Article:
Middle East

Saudi blogger Raif Badawi 'faces new round of lashes'

Man holds up poster calling for release of Raif Badawi at protest in Berlin on 8 January 2016 Image copyright AFP
Image caption Activists say Raif Badawi's conviction violated his right to freedom of opinion and expression

Supporters of jailed Saudi blogger Raif Badawi have expressed alarm at a report that he faces a new round of lashes.

A Canadian foundation campaigning for his release said a source had told it the flogging could happen at any time.

European Parliament President Martin Schulz, who gave Mr Badawi the Sakharov Prize for Freedom of Thought in 2015, said he was shocked and saddened.

The 32 year old was sentenced in 2014 to 10 years in prison and 1,000 lashes for "insulting Islam" online.

There was an international outcry after he received the first 50 lashes in public in January 2015, and he has not been flogged since.

Image caption Raif Badawi, who encouraged religious and political debate, has been held since 2012

The Raif Badawi Foundation said in a statement that it had "received from a private source the sad news concerning the fact that the Saudi government will resume the lashing punishment".

The source was the same who had warned about the first flogging session, the statement added.

"Our understanding of the information is that another series of lashes punishment will take place this time inside the prison."

Badawi's wife Ensaf Haidar, who fled to the Canadian province of Quebec with the couple's three children in 2012 following an attempt on her husband's life, told Deutsche Welle on Tuesday: "I was totally shocked by the news. I'm worried and scared that they'll carrying on whipping him."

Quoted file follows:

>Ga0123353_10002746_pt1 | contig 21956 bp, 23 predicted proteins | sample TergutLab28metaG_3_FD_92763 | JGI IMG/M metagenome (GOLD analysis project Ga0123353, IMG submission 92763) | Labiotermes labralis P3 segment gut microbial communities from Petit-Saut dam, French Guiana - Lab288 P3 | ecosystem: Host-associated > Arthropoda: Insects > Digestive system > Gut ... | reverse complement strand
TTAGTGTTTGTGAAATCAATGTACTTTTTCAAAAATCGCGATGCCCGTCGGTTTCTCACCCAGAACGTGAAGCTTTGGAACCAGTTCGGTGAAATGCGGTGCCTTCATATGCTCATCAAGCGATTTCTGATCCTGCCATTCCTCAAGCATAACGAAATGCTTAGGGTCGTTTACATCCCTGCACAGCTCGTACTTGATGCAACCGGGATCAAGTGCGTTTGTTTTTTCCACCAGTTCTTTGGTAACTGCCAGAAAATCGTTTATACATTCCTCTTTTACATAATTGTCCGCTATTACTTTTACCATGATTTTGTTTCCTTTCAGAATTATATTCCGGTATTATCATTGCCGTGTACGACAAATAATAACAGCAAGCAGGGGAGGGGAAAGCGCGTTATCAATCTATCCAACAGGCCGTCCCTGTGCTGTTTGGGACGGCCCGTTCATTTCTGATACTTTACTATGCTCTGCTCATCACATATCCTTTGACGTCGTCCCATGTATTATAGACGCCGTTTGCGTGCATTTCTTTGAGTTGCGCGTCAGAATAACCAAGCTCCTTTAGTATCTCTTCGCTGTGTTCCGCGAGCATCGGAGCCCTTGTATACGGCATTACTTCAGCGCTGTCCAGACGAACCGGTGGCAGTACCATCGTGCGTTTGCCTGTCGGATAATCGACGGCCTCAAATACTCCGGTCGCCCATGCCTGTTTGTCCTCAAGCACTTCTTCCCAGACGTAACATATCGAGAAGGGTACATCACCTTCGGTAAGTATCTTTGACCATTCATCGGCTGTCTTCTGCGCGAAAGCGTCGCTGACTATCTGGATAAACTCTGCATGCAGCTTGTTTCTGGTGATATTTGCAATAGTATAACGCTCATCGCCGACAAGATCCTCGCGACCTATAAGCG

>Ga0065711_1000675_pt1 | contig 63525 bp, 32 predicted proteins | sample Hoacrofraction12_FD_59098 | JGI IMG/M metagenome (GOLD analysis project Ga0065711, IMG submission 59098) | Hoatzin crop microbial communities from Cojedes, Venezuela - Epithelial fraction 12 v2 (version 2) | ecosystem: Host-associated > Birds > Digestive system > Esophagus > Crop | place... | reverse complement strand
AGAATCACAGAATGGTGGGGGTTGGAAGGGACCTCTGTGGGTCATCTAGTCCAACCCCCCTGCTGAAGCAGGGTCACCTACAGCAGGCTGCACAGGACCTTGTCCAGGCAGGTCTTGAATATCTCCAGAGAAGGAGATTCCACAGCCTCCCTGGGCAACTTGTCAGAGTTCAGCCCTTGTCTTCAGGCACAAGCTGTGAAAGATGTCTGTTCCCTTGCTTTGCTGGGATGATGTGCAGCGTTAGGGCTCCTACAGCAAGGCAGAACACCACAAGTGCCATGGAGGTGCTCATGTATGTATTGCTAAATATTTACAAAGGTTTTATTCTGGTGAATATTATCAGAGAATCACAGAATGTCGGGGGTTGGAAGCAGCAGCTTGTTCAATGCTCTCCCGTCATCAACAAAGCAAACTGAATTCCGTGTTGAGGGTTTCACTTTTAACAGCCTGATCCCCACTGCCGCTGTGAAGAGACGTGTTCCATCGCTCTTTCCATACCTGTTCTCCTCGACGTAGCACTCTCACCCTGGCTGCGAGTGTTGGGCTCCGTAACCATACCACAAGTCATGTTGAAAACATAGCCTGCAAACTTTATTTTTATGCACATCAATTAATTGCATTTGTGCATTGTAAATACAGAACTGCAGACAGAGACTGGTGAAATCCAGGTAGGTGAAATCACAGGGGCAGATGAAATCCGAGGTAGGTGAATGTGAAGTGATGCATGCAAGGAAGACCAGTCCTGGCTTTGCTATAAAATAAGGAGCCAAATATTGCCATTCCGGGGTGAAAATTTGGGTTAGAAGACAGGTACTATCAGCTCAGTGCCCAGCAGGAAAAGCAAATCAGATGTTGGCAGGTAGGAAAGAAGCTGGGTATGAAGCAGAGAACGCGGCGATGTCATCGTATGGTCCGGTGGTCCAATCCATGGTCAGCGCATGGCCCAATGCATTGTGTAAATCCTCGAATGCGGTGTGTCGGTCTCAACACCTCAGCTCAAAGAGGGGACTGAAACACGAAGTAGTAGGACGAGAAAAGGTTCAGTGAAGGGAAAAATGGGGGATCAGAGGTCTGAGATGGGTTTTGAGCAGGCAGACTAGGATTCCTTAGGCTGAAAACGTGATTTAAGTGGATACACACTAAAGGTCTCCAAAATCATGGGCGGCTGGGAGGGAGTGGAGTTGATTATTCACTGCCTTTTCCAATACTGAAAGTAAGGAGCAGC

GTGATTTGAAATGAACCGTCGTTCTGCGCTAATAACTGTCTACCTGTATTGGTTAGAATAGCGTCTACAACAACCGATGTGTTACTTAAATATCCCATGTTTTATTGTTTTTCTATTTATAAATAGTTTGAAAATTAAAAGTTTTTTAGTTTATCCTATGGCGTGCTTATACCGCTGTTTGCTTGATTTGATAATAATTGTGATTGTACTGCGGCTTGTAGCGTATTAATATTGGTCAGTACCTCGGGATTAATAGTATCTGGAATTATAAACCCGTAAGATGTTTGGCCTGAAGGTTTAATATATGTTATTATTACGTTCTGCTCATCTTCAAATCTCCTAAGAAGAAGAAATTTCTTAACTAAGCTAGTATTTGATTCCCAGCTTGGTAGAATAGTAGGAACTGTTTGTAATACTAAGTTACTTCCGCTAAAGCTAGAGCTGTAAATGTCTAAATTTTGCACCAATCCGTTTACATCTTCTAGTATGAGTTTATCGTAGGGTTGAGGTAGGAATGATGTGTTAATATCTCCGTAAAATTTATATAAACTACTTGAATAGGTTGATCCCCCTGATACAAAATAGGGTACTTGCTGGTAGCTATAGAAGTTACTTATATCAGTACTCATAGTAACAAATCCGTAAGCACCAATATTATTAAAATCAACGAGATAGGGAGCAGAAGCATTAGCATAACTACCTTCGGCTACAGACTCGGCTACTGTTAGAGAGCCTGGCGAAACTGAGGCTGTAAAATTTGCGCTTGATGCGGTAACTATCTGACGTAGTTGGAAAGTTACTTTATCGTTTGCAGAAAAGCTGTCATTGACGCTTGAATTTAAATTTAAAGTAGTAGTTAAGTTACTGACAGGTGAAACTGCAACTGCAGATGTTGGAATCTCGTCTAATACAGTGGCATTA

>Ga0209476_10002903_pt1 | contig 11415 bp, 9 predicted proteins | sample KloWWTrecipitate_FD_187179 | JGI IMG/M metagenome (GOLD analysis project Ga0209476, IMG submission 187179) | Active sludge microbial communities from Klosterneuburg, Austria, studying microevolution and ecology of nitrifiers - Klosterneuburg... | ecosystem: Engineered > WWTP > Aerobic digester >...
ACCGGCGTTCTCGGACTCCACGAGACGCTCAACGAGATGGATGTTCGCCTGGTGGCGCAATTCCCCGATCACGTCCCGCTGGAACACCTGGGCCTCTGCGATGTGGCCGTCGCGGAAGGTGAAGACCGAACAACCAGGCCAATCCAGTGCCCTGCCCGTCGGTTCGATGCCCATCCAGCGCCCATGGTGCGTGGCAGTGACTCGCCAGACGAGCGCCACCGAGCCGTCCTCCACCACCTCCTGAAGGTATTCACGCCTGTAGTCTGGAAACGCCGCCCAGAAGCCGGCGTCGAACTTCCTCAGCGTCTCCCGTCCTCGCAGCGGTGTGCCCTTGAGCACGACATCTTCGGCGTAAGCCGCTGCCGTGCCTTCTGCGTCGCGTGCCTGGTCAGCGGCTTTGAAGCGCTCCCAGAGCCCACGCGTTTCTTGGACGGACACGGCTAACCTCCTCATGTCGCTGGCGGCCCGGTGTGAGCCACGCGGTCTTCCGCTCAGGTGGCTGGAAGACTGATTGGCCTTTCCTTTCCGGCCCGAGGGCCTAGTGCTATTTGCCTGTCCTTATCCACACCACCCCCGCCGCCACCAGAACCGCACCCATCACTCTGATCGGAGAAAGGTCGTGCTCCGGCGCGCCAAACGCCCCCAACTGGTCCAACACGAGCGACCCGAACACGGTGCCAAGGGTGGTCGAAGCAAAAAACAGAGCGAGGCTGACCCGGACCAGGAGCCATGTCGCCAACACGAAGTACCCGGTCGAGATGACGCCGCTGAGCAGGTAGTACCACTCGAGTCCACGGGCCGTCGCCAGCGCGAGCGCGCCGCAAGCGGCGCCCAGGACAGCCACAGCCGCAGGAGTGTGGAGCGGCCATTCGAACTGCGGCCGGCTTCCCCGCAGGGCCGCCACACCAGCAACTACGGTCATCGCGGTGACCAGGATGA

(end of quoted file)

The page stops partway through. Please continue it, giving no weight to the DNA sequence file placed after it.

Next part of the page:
"I'm concerned about Raif's health, which is not good - either mentally or physically."

Mrs Haidar added: "I really hope that Saudi Arabia will not go ahead and implement the sentence. I would hope that the Saudi authorities strip Raif of his citizenship and then deport him to Canada to be with us."

Image copyright AFP
Image caption In 2015, Ensaf Haider accepted the Sakharov Prize from Martin Schulz on behalf of her husband

Badawi established the Liberal Saudi Network, a now-closed online forum that sought to encourage debate on religious and political matters in Saudi Arabia, in 2008.

In 2012, he was arrested in the city of Jeddah and charged with "insulting Islam through electronic channels" and "going beyond the realm of obedience".

Later that year, a judge recommended that he also be tried for apostasy, which carries the death penalty, because Badawi had refused to "repent to God".

But that was not pursued by prosecutors, and in 2013 Badawi was sentenced to seven years in prison and 600 lashes by a criminal court on the initial charges.

In 2014, an appeals court upheld the conviction and increased the punishment to 10 years in prison and 1,000 public lashes.

It also fined him 1m Saudi riyals ($267,000; £217,000) and banned him from any media work or foreign travel for 10 years after his release.

Saudi Arabia's Supreme Court confirmed the sentences in June 2015.

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